Auburn’s Chizik happy with state of program

Auburn’s Gene Chizik addresses the media at SEC Media Days.

HOOVER-Auburn Coach Gene Chizik came to SEC Media Days last week with a different mindset and approach than he had shown over his first three seasons on the Plains. The usually stoic coach, known for his tendency to use coach-speak almost to a fault, was more emotional and expressive this year, raising his voice at times to make points. Perhaps it was because Chizik and the Tigers have been through yet another rollercoaster of an off-season or maybe the coach felt more comfortable and confident with the state of his team than he had in past seasons. Whatever the case may be it was clear that Chizik and the player representatives were ready to find solace on the football field.

Last summer, on the heels of their first national title in 52 years, Chizik and the Tigers dealt with controversy as the NCAA investigated the recruitment of Cam Newton. This summer was far worse for the Tigers. The June 9 shooting at the University Heights apartment complex took the lives to three individuals, including two former Auburn players, Ladarious Phillips and Ed Christian, and shook the town of Auburn and the college team that resides there to the core. Much like last year, football may be the thing that finally brings closure to many of those involved.

Chizik opened his press conference by addressing the shooting. “I’d like to take this opportunity to thank so many people for their outpouring of love and prayers and emails and phone calls to the Auburn family since that tragic night, June 9th, when three young men were shot and killed. I do want to say thank you,” he said. “I’m very proud of our football team. I think in the midst of some very difficult times they’ve really bonded together and done a great job of trying to move forward. They, without question, are still dealing with some of those issues. We got to still plow through some of those tough days and we know that.”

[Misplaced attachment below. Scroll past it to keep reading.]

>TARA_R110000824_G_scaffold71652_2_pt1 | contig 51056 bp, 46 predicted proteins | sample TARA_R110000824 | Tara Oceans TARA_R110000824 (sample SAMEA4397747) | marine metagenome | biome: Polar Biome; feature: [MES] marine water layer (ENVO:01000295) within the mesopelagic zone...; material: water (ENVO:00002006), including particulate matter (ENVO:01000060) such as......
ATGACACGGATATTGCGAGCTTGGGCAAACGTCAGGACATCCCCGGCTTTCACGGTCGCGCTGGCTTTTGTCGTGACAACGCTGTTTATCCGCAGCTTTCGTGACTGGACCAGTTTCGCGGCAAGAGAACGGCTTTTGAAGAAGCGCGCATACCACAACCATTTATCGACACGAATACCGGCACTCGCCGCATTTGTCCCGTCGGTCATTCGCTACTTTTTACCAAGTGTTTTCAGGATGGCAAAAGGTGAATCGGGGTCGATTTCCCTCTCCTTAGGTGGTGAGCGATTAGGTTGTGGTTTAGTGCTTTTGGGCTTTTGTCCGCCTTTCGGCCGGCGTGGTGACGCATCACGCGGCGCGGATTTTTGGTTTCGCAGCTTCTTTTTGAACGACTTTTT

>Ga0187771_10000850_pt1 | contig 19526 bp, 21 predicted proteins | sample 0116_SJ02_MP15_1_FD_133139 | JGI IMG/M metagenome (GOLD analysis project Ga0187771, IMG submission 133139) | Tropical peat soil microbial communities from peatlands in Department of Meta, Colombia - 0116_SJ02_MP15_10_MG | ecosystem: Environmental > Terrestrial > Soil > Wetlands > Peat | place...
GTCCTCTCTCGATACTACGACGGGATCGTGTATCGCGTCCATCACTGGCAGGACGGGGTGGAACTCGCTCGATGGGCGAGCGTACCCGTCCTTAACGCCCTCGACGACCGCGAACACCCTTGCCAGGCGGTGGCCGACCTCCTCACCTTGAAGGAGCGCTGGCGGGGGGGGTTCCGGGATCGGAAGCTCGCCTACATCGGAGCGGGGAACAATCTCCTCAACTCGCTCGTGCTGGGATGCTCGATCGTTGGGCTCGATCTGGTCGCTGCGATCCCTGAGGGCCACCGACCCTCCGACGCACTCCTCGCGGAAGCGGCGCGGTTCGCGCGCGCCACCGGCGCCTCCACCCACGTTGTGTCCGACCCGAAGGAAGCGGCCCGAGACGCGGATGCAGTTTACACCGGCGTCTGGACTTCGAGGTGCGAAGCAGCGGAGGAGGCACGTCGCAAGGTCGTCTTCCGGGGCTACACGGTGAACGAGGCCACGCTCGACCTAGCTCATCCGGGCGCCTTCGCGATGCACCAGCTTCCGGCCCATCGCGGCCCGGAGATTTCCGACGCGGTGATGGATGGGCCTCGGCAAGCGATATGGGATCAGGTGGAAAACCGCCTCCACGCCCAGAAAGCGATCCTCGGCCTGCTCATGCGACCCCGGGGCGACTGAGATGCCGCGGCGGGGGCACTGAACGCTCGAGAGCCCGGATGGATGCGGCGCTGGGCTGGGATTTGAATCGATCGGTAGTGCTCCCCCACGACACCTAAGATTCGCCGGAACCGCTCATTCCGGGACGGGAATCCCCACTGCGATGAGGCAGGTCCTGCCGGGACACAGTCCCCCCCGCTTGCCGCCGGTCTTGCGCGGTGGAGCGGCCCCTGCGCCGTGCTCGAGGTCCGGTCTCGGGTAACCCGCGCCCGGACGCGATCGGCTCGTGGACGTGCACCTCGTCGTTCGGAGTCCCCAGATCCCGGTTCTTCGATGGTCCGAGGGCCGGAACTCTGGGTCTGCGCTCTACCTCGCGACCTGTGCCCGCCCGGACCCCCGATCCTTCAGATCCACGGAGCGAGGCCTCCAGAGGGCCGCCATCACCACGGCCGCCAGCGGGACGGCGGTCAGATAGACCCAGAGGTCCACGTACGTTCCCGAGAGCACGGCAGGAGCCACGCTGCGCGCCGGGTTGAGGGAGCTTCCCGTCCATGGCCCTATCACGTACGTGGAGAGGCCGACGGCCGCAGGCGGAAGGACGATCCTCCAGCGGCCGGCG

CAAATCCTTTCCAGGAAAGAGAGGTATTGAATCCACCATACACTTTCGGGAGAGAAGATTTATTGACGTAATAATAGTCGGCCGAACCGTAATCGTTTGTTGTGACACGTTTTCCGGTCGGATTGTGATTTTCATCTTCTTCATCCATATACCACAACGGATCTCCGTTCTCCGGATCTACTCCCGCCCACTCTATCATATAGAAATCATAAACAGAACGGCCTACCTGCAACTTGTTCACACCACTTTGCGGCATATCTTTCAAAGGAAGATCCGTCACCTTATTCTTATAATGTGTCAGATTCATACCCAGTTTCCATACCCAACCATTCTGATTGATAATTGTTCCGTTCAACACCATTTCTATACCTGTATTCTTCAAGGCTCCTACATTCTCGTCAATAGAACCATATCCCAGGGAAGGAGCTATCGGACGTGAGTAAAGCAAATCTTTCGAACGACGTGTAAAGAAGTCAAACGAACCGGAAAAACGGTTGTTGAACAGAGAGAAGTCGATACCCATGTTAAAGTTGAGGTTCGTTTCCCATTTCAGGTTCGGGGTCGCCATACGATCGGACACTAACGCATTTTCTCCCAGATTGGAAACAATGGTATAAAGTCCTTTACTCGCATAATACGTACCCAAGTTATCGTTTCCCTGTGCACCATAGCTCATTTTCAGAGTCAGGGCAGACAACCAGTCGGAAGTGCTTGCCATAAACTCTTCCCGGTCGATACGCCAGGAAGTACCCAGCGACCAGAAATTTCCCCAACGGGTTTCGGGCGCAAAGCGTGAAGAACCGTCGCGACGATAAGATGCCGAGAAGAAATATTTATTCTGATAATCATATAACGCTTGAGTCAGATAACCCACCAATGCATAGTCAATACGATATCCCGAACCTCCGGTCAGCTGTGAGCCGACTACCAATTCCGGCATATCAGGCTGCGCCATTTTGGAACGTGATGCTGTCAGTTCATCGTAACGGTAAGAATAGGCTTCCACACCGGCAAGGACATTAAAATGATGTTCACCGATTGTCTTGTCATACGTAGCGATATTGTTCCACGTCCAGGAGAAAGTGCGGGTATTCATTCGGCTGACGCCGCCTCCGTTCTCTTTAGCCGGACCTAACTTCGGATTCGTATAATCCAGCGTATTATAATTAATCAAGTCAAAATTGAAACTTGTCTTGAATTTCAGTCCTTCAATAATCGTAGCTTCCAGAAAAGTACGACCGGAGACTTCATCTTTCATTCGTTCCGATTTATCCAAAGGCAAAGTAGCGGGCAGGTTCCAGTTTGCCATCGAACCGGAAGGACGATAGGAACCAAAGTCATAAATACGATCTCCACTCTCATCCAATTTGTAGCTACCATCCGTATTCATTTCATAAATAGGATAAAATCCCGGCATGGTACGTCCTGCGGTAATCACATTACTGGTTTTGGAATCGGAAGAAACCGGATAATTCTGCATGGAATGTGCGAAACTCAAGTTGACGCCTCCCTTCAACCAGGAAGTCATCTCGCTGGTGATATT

And while that emotional cloud hangs over his team, Chizik still seemed very confident about the product the Tigers will be putting on the field this year. According to the coach, he has the program heading in the right direction. “I think we’re in a much stronger position as a football team than we were a year ago. I really believe that,” Chizik said. “I think one of the reasons that we are there is that, you know, we finally, in my opinion, after so many years, have developed some depth and we’ve got a little bit of experience.

“If you look on paper right now, we have 16 returning starters. But the truth of the matter is we have guys, in many cases, right behind those guys that are considered one of the starters pushing them for starting job.”

Chizik made note of the off-season changes the Tigers experienced on their coaching staff. Gone are offensive coordinator Gus Malzahn, who took the head coaching job at Arkansas State, and defensive coordinator Ted Roof, who took the same position at Penn State. In are new offensive coordinator Scot Loeffler and defensive coordinator Brian Van Gorder. Both bring NFL and college experience to the table and Chizik seemed excited about what each brings to the Tigers.

He praised Loeffler for his ability to develop quarterbacks. “It’s important for obviously any quarterback on our whole football team,” he said. “It was imperative that as I went out and looked into who the new coordinator could potentially be, that was a huge point of emphasis.” Loeffler’s effect on the Tigers’ quarterback will be paramount next season, and while many consider Kiehl Frazier as the odds-on favorite to get the job, Chizik said the position is up for grabs. Frazier and Clint Moseley will compete for the job. “It’s going to be a battle,” Chizik said. “Obviously in two-a-days is when that’s going to be decided. I’m not going to put a timeline on it. However, I will say the sooner the better.”